I’ll be honest. Retirement is not something that regularly enters my mind. When DesertDad and I decided that I would take a career break to care for our kids, we did it on the basis of being afford to live on one salary now – not in retirement. We calculated the income difference (virtually nothing, since I’d supported DD for the three years leading up to having our first child) – but we didn’t calculate the impact of me not paying into a pension plan for several years.
Added to this, pensions have always been a tricky discussion point in our household. As Christians, we’re always trying to negotiate the careful balance between Trusting God and Being Sensible. How much security is too much? How much should we trust God to provide for our futures – and how much is He providing for them right here, right now? Should we aim for financial independence, or mutual support from the church family?
Skipton Building Society has realised that there are many people floundering like me when it comes to pensions, and has put together an excellent online resource called retiresavvy. It’s not just designed for older people – although has plenty of information and guidance for those nearing retirement (as well as those already there) – but is aimed at younger people too. There are some great articles written by young parents, which take into account how hard it is to pay into a pension fund whilst also raising a family, with reduced income and increased expenditure. If you fit into this demographic, I’d seriously encourage you to take a look at this part of the site in particular – I found it tremendously useful.
There’s also plenty of up-to-date information on the latest changes to pensions. For example, I discovered that, to receive a full State Pension, you have to have been making National Insurance contributions for 35 years – but also that “you continue to accrue National Insurance contributions towards your State pension if you’re not working for a period but claiming Child Benefit, right up until your child reaches the age of 12″. Phew! I love that retiresavvy doesn’t come across as simply one huge advertisement for Skipton but, on the whole, gives sensible, impartial advice.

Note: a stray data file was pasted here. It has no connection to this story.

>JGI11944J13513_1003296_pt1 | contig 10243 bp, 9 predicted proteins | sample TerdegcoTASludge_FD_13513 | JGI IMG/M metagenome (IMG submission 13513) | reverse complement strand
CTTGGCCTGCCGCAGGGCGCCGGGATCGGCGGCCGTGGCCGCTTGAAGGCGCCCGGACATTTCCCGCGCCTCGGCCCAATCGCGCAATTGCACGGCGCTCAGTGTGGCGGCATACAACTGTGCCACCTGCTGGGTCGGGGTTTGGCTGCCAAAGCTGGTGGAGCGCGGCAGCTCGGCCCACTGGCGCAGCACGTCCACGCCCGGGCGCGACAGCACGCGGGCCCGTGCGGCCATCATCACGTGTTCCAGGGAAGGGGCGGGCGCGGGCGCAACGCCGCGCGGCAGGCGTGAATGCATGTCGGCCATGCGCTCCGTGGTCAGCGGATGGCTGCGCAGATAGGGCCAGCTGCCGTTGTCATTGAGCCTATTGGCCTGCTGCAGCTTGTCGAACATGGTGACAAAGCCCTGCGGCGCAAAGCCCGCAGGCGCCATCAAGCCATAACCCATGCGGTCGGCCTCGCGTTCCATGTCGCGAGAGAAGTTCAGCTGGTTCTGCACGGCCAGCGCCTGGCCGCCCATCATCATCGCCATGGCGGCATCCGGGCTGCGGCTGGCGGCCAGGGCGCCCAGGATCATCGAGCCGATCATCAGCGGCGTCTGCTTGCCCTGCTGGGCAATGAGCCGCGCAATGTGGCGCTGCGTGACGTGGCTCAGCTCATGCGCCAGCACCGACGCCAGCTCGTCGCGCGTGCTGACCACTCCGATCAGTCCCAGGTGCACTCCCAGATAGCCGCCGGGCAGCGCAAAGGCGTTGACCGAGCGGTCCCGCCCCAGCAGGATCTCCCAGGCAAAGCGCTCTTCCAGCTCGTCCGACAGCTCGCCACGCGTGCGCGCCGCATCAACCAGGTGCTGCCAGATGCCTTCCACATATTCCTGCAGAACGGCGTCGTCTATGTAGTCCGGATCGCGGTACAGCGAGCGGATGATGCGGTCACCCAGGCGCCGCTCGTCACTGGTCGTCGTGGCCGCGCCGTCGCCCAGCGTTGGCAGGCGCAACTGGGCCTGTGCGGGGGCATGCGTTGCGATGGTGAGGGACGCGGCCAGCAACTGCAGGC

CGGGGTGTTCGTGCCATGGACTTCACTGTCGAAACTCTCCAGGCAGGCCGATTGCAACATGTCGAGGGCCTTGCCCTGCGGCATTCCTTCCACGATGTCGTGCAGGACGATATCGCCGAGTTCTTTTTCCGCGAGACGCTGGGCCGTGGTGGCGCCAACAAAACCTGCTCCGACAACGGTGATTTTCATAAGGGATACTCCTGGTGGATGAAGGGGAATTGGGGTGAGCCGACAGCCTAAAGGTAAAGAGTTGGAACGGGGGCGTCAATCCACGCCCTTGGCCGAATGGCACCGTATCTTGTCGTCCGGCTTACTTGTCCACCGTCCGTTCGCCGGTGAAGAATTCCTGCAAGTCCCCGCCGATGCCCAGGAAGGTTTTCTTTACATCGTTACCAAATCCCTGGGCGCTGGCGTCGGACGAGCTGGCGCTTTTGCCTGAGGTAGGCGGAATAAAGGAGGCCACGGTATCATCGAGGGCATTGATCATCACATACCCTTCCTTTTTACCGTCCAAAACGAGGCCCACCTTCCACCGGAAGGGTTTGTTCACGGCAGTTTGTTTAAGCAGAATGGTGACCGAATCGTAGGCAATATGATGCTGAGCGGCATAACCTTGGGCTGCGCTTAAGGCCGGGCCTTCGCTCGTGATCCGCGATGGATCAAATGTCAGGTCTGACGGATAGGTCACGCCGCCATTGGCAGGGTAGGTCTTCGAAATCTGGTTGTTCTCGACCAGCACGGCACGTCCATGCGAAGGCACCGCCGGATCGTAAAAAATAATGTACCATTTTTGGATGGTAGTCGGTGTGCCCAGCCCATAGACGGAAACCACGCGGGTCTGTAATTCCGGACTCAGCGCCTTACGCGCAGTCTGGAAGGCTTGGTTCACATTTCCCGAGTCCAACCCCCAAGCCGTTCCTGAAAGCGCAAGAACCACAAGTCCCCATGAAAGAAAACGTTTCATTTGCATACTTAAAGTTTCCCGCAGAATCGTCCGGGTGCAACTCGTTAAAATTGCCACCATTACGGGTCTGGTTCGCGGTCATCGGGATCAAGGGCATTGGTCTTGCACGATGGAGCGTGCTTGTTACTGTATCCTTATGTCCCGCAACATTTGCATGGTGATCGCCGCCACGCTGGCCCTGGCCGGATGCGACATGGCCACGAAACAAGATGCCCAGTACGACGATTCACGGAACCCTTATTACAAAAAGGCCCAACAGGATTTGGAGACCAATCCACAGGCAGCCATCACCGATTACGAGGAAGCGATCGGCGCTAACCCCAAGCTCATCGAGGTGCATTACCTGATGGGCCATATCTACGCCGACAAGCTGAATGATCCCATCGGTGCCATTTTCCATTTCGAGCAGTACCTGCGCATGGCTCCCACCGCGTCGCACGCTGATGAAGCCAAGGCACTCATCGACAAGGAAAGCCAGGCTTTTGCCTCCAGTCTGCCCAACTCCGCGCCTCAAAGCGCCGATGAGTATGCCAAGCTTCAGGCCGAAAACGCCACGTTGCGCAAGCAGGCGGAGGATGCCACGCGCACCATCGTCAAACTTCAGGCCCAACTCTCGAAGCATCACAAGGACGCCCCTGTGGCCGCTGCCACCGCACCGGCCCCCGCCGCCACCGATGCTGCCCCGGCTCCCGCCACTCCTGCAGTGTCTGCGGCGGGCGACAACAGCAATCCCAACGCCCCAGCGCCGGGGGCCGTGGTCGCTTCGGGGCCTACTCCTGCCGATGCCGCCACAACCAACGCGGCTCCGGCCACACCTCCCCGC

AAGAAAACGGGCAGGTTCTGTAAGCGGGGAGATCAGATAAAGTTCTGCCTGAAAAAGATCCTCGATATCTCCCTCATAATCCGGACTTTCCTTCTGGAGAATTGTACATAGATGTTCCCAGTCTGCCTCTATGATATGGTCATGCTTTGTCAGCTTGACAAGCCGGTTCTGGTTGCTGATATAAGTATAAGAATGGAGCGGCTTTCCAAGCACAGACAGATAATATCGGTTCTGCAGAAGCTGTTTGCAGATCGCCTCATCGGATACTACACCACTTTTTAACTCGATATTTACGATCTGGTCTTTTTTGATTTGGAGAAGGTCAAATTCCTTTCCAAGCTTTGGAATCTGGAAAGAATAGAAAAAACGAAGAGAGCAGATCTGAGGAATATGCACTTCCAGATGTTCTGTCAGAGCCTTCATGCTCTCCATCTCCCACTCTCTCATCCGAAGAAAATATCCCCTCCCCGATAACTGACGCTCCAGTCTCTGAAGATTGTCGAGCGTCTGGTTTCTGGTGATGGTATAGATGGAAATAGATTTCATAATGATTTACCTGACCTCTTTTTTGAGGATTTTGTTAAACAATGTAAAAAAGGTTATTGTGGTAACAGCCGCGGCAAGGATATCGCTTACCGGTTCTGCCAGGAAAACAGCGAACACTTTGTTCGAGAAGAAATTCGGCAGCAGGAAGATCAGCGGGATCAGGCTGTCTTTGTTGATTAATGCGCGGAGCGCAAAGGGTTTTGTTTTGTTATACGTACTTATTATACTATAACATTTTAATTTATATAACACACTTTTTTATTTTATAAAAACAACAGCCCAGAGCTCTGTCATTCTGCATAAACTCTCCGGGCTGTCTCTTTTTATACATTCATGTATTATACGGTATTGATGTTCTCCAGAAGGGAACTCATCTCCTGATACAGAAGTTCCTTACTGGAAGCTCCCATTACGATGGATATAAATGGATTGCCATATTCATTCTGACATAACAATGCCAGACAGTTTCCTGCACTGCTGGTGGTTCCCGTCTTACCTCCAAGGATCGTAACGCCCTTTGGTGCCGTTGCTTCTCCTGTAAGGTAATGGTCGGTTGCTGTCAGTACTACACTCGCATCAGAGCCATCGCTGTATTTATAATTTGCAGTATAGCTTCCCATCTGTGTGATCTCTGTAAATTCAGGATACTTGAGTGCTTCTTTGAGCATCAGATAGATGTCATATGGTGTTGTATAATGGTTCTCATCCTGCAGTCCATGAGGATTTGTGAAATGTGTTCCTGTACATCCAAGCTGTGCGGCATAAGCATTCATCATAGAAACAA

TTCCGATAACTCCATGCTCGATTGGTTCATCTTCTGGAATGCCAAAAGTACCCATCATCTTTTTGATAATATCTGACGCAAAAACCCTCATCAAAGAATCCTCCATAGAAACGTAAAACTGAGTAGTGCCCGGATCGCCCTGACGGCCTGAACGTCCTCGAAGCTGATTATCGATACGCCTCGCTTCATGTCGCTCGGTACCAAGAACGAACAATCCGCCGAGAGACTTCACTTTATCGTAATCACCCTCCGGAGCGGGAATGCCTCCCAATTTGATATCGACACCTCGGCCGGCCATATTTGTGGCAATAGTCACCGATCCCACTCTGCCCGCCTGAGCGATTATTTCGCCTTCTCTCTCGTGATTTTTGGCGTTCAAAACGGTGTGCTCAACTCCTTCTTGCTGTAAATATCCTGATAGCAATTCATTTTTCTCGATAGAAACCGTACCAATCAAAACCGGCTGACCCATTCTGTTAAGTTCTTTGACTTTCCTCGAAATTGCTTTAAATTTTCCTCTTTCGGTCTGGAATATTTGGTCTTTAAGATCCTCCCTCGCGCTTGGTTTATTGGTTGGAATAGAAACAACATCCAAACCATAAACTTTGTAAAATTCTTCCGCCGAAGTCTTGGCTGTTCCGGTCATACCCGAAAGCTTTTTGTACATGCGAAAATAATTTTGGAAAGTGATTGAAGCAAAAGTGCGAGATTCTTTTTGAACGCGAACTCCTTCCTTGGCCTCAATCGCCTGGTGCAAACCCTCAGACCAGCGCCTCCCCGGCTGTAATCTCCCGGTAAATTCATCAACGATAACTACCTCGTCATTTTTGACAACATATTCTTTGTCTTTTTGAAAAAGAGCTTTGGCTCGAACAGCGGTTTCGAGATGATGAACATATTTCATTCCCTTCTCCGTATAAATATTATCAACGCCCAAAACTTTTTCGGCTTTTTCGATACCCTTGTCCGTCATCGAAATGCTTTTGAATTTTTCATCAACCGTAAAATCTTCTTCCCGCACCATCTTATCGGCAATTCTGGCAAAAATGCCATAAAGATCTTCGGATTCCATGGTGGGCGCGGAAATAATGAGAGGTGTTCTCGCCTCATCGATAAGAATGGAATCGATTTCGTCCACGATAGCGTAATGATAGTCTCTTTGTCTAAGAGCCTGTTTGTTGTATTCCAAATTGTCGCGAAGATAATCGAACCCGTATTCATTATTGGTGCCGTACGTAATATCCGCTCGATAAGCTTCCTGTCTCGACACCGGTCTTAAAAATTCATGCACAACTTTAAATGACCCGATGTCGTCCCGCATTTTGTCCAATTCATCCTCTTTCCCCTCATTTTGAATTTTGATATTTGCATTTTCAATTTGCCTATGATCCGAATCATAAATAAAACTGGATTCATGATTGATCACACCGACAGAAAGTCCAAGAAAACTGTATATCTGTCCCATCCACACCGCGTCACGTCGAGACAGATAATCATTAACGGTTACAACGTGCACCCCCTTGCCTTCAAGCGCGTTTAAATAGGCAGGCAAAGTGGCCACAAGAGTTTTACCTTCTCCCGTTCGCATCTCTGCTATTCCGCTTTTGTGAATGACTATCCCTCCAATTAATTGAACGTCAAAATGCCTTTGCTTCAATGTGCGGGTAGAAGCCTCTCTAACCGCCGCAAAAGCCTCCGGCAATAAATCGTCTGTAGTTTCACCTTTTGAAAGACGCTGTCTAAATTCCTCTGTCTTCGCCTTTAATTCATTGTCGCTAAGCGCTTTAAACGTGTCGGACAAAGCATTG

None of the website is patronising, dismissive or spoken in financial jargon. The info is there – plus lots of interesting articles on all aspects of getting older – and you can make up your own mind on what you need. I can read it in the light of my existing questions about retirement, and not feel like it compromises my faith.
The portal has been created so that you pick an area you’re interested in (e.g. ‘Retirement planning for families’ or ‘Keeping busy in retirement‘) and then select from a number of interesting posts written within that field. This took a little while to get used to – initially I was looking for some straightforward menus which would take me directly to one piece of information – but, as I spent a bit more time navigating the portal, I found the multi-faceted approach more interesting. It gives you a much broader perspective on retirement, so that whilst you leave the website feeling more informed, you certainly don’t feel like you’ve been to the Headteacher’s office for a Good Telling Off.
From the moment I heard about retiresavvy, I was excited to try it out, but have to say I was a little disappointed in the appearance when I first visited the site. Given that Skipton are trying to entice younger people to use the portal to think about their futures, I do feel that the Homepage could look a little brighter, a little more fun, perhaps with a few more photos (and not just of people in their 60s). Also, the helpful little video – which can be found if you scroll down the Homepage – should really be higher up, as it’s a useful first-port-of-call. However, the font and pictures are great, and the overall layout feels good: the right balance of information and white space. There’s also a forum – great for asking questions or contributing to the ongoing, complex discussion of retirement. Articles are the right length and tone – and generally this is a very helpful resource, which just needs some minor tweaking, I feel, to give it maximum impact.
Over to you: are you a younger person thinking about retirement? Or an older person relieved that you did think about it in advance? How should we be stewarding our money wisely, now and in the future?
I was asked to review retiresavvy.skipton.co.uk by Skipton and the Mumsnet Bloggers Network. All views are my own. I was entered into a prize draw to win vouchers as a token of thanks for blogging. View other blogs on this topic here: http://www.mumsnet.com/ bloggers/retiresavvy-portal- what-our-bloggers-thought-